The type of light source is as important as the wavelength of the light. The most recommended light was halogen, which emits wavelengths from 650 nm to 950 nm. Halogen lights emit wavelengths outside of the visible spectrum in the form of heat; which is a safety hazard. The optimal light source for indoor breeding would be blue and green LED lights. LED lights can emit wavelengths from 360 nm to 950 nm well-remaining cool to the touch.
Larvae OrderingThe larva can eat up to half their weight a day. End goal 10lbs of food a day, want about 5lbs of the larva.
x= Total amount of larva
x=(50*Total Weight of Larva)/(Weight per 50 larvae)
Mean weight of larva = 0.14 +/- 0.02 g
10lbs x (453.593g/1 lbs) = 4535.93g
50(0.12g)=6g for 50 larva
Start with 5lbs of larva need 37800
Sources for ResearchBSF Photoreceptors
Test Results SummaryDue to only the frame being completed by the end of the phase, only a few test plans could be evaluated.
- Composter must fit in shed 8x10x12 ft^3:
- Composter can easily fit in the RIT Garden Shed. The shape and size will make it easy to operate in the shed workspace.
- Composter fits through 36x80 in^2:
- This test plan was to ensure the composter could fit though most doors, a problem for the previous composter. The frame easily fits through standard doors and most smaller doors.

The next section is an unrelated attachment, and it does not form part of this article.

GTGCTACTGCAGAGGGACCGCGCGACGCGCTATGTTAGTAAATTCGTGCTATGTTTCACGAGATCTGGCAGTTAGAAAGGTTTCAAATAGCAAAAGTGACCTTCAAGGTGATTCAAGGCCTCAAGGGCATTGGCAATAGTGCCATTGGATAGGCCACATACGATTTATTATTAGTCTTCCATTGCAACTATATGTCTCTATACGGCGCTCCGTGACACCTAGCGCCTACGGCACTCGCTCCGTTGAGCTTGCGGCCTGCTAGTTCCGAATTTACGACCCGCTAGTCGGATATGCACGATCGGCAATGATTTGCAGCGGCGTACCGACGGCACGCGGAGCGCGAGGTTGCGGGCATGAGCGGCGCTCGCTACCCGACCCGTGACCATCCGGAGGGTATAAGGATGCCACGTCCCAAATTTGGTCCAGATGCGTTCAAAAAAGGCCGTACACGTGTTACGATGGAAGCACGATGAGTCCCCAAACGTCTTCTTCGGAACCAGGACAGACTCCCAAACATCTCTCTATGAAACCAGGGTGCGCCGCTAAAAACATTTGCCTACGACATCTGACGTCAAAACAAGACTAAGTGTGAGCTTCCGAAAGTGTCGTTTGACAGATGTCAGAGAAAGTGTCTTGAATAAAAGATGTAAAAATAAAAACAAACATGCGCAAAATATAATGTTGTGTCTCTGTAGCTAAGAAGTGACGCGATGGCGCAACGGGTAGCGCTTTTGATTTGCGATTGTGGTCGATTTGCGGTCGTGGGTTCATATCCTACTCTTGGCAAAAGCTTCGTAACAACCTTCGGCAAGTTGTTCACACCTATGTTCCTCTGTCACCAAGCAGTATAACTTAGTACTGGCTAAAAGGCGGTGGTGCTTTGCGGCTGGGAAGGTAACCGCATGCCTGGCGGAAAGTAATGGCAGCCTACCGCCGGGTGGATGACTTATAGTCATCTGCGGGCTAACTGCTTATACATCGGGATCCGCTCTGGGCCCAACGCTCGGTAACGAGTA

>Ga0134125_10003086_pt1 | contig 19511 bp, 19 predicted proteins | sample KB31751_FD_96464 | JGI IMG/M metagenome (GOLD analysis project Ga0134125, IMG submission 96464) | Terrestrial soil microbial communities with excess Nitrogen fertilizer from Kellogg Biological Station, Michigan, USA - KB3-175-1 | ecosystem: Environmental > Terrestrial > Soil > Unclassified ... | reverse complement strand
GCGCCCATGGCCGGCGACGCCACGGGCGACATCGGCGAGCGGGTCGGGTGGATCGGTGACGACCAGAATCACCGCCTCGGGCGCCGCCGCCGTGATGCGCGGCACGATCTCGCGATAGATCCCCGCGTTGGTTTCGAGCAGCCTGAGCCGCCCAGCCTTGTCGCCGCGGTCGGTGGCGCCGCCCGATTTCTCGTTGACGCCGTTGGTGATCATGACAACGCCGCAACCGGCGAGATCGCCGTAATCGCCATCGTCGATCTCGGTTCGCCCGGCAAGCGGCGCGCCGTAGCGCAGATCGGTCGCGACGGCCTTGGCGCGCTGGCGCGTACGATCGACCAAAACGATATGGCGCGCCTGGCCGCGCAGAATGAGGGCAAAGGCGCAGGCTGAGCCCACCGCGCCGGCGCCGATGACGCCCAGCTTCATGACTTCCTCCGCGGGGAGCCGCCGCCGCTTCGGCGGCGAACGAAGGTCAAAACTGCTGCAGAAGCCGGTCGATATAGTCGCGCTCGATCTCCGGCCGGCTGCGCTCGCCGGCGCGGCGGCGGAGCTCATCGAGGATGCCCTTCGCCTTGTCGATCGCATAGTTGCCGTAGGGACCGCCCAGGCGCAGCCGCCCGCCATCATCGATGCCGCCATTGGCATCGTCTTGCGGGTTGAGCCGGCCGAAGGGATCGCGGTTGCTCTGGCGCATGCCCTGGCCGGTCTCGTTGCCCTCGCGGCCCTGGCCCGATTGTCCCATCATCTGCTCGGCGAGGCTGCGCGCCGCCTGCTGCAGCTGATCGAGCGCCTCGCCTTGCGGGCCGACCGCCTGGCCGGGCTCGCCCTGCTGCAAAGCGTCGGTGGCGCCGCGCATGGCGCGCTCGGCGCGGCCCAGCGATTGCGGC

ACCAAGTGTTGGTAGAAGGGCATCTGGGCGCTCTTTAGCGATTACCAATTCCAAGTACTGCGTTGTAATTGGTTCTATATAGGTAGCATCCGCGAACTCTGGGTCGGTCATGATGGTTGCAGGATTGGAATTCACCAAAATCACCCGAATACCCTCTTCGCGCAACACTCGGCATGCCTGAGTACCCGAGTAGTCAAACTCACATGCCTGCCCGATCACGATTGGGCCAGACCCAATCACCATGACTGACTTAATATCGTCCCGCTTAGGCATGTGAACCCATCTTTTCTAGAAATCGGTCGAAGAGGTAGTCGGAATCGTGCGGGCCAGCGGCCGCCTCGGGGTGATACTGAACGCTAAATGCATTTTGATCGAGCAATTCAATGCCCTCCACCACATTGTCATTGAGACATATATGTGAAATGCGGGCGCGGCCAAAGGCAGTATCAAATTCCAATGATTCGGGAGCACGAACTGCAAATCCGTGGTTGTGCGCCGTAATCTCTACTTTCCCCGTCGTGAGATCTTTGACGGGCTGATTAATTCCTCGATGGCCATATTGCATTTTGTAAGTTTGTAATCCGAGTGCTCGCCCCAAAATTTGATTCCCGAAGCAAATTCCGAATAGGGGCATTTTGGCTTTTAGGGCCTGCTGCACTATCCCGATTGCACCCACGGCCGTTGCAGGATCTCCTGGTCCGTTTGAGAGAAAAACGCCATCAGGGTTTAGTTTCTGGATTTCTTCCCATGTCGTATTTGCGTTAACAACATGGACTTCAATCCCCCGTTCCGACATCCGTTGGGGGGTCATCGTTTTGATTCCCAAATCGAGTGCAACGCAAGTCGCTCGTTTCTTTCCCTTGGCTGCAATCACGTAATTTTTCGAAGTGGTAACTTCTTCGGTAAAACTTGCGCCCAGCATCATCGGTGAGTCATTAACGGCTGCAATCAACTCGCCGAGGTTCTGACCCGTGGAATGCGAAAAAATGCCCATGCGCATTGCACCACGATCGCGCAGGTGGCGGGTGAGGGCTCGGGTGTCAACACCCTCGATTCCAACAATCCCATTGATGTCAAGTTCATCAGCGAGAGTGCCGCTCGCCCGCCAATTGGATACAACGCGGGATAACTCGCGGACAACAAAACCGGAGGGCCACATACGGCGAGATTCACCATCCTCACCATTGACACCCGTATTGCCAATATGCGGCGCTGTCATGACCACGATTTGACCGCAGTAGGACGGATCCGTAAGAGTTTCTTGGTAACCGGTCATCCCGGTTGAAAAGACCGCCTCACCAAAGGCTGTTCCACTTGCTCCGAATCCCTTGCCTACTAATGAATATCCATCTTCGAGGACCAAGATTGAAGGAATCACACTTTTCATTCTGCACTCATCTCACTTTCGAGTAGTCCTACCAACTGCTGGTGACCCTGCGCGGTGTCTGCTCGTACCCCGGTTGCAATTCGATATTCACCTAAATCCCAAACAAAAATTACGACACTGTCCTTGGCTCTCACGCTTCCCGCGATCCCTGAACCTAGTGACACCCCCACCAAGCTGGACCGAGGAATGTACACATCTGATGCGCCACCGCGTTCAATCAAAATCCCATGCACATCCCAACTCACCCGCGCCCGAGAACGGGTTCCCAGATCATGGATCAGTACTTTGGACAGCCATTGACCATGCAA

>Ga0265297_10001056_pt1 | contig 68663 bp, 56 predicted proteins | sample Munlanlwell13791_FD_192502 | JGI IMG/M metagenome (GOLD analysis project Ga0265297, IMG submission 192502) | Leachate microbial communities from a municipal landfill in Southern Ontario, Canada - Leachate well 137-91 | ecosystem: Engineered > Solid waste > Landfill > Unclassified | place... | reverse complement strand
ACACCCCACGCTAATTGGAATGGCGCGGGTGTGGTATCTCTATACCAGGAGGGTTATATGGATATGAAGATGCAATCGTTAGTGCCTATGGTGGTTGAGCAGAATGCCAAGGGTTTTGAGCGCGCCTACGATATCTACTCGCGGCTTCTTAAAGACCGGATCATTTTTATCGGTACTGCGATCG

- Composter must weigh under 35lbs when empty:
- The frame will account for the majority of the composter weight. We are currently under our maximum weight goal, but this may not be true once all of the components are in.
All of the detailed measurements will be provided once we are closer to completion.
Risk and Problem TrackingNew risks are added when identified. Each risk's importance is rescored at the end of each phase when circumstances change their likelihood or severity. The following risks were identified in the Build & Test Prep phase:
- Parts don't fit, especially nuts and bolts
- May also happen between subsystems
- Work space interrupted by other MSD teams
- Learned we share the BSF lab with another sustainability team
- They run experiments and use a lot of workspace
- Build postponed due to equipment/machinery being reserved, under maintenance, or broken
- Nick has the potential to have minor surgery during
- Workload would have to be reduced for 2 weeks
- Currently scheduled for May, unlikely to change
- Career, club, and personal events that require teammates to miss work
- As we receive our parts, the likelihood of shipping & MSD related risks are reduced
- With each delay the severity of our remaining risks increase
- Introduction of BSF lights adds more uncertainty, but is not currently a high-priority risk
- We will soon need to order BSF and collect food waste
- All associated risks will have higher priority
An updated Risk Table with all identified risks can be found using the following link: Updated Risk Table.
Problem TrackingUpdated Problem Tracking Worksheet:
- A few minor problems occurred during this phase, outlined in the worksheet
- No problems resulted in a significant delay in the project schedule
- Because we spent a lot of time waiting for parts during this phase, there were not many opportunities for problems outside of ordering
- Adjusted end dates for subsystem builds
- Slightly altered integration and test dates for full assembly
- Getting larvae
- Start collecting food waste again
- Other minor changes - project end date is not delayed, but we lost some slack